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World Journal of Surgery

, Volume 37, Issue 7, pp 1513–1525 | Cite as

The Prehospital Burden of Disease due to Trauma in KwaZulu-Natal: The Need for Afrocentric Trauma Systems

  • Timothy Craig HardcastleEmail author
  • Melissa Finlayson
  • Marc van Heerden
  • Ben Johnson
  • Candice Samuel
  • David J. J. Muckart
Article

Abstract

Background

Trauma is one of the leading prehospital disease profiles in South Africa in general and in KwaZulu-Natal (KZN) in particular. The present study was designed to review the prehospital burden of injury in KZN, identify trauma burden to ambulance ratios, analyze system deficiencies, and propose a prehospital trauma system that is Afrocentric in nature.

Methods

Approval from the relevant ethics authorities was obtained. Using a convenience data set all Emergency Medical Service (EMS) call data for the months of March and September 2010 were reviewed for the three main EMS providers in KZN. Data were extrapolated to annual data and placed in the context of population, ambulance service, and facility. The data were then mapped for area distribution and prehospital workload relative to the entire province. Questionnaire-based assessments of knowledge and deficiencies of the current system were completed by senior officers of the provincial system as part of the analysis of the current system.

Results

The total annual call burden for trauma ranges between 94,840 and 101,420, or around 11.6 trauma calls per thousand of the population per year. Almost 70 % of calls were either for interpersonal intentional violence or vehicular collisions. Only 0.25 % of calls involved aeromedical resources. Some 80 % of patients were considered to be moderately to seriously injured, yet only 41 % of the patients were transported to a suitable level of care immediately, with many going to inappropriate lower level care facilities. Many rural calls are not attended within the time norms accepted nationally. Deficiencies noted by the questionnaire survey are the general lack of a bypass mechanism and the feeling among staff that most EMS bases do not have a bypass option or feel part of a system of care, despite large numbers of staff having been recently trained in triage and major trauma care.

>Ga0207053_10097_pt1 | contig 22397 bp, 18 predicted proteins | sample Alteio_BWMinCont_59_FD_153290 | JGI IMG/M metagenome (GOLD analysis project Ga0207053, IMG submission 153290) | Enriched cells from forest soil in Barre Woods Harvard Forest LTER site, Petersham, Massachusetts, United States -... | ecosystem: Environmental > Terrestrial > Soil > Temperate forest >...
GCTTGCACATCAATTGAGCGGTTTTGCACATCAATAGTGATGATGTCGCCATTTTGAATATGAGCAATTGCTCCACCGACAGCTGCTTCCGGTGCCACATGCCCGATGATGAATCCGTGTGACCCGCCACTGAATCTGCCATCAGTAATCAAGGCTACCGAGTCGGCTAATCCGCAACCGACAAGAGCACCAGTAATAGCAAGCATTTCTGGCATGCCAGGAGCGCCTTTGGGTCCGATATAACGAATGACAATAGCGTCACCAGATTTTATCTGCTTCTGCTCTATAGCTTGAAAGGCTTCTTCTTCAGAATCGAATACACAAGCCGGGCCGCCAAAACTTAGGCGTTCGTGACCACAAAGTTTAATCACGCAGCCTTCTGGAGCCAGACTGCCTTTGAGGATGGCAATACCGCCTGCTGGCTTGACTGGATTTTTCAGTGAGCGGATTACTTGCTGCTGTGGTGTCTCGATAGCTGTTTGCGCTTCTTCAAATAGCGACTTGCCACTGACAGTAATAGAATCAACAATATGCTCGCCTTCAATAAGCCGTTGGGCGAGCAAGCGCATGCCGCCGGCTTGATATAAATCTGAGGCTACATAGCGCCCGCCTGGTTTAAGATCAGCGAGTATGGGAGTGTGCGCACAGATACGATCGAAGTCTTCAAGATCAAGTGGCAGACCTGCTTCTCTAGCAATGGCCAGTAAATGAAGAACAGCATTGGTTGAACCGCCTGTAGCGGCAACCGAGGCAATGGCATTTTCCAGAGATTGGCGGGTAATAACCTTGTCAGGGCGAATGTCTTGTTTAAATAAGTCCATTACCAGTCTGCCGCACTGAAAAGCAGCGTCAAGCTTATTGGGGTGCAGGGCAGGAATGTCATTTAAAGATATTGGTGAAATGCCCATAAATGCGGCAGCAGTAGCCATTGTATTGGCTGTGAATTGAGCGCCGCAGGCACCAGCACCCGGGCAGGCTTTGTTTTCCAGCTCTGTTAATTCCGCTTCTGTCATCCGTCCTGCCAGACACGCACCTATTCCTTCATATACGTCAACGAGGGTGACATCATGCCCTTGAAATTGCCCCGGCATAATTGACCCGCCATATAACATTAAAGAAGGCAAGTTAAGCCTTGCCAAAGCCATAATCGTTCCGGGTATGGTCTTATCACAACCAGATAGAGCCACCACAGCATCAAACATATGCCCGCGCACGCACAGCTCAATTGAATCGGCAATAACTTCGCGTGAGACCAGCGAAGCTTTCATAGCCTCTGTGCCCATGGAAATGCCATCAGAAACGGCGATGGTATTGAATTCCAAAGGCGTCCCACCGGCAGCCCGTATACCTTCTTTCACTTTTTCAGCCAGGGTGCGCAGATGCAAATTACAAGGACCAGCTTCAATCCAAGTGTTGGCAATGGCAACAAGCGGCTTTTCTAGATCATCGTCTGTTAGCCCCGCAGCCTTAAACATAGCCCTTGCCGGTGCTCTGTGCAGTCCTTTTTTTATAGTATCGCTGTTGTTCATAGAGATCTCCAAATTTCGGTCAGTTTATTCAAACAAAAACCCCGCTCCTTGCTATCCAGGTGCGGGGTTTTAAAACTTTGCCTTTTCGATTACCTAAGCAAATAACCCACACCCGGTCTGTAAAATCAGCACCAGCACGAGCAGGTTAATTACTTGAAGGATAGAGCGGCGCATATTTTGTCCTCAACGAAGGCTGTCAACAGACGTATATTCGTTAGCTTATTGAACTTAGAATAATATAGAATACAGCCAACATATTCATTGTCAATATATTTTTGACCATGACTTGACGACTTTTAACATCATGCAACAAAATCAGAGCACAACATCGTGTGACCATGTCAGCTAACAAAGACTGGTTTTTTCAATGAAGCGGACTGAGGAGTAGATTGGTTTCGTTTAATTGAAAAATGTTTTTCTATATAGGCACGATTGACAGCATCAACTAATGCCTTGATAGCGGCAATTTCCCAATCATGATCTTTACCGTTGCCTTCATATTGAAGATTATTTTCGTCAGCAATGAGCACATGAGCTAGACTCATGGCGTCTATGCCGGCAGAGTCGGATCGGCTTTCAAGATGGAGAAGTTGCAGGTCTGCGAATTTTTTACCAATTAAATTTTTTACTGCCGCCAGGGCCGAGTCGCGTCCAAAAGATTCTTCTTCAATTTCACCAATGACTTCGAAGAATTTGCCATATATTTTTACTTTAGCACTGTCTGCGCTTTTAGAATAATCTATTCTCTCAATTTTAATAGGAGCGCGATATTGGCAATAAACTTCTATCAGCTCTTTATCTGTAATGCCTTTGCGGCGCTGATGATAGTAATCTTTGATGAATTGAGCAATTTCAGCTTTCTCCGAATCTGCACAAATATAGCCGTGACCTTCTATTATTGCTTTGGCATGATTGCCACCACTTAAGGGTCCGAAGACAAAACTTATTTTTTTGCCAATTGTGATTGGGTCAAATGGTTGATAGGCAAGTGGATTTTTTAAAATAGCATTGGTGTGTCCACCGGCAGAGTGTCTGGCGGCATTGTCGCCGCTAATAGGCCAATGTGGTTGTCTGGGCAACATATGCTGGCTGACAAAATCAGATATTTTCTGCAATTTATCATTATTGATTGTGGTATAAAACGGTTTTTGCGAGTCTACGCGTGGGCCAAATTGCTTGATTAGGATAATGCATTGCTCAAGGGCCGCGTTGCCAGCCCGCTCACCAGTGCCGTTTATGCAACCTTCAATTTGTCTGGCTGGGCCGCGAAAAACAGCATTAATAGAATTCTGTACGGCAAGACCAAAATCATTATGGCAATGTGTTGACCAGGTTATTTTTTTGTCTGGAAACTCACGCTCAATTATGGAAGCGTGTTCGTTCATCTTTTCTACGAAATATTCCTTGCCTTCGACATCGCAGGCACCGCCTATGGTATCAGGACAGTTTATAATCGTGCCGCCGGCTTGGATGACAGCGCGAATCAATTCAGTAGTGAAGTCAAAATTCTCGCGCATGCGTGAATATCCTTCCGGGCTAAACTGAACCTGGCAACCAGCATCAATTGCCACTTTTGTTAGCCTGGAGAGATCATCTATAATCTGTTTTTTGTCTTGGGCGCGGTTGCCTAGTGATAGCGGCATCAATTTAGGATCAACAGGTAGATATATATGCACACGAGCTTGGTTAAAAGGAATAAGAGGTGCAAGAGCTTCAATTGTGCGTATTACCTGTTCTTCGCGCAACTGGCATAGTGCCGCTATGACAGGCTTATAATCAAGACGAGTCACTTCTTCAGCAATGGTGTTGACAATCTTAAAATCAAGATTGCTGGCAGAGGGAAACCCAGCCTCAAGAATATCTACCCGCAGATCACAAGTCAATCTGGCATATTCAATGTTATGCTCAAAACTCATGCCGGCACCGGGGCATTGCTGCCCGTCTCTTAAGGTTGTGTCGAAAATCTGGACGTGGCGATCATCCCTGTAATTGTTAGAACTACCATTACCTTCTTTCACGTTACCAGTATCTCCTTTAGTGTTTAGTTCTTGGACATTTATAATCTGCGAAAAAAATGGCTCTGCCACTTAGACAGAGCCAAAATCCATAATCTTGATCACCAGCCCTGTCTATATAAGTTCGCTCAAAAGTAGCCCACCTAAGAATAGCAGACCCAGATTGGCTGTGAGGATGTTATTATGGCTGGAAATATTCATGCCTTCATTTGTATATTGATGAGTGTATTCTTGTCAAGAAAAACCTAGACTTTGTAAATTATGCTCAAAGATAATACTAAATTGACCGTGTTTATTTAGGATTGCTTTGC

Conclusions

The prehospital trauma burden in KZN is significant and consumes vital resources and gridlocks facilities. A prehospital trauma system that is financially sustainable and meets the needs of the trauma burden is proposed to enable Afrocentric emergency care planning for low and middle income regions.

Keywords

Emergency Medical Service National Health Insurance Scheme Trauma System Private Service Advanced Life Support 
These keywords were added by machine and not by the authors. This process is experimental and the keywords may be updated as the learning algorithm improves.

Notes

Acknowledgments

The authors are grateful to Mr. Sithole, General Manager of EMRS; Robyn Holgate of ER24; and the Netcare EMS senior management for permission to use their data.

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Copyright information

© Société Internationale de Chirurgie 2012

Authors and Affiliations

  • Timothy Craig Hardcastle
    • 1
    • 2
    Email author
  • Melissa Finlayson
    • 3
  • Marc van Heerden
    • 4
  • Ben Johnson
    • 5
  • Candice Samuel
    • 6
  • David J. J. Muckart
    • 7
  1. 1.Inkosi Albert Luthuli Central HospitalBereaSouth Africa
  2. 2.Department of SurgeryUniversity of KwaZulu-NatalMalvernSouth Africa
  3. 3.Emergency Medical Rescue Services KZN, Head OfficePietermaritzburgSouth Africa
  4. 4.Netcare 911 EMSMidrandSouth Africa
  5. 5.ER24 EMSPaulshofSouth Africa
  6. 6.GIS Office, Provincial Health Head OfficePietermaritzburgSouth Africa
  7. 7.IALCH, University of KwaZulu-NatalBereaSouth Africa

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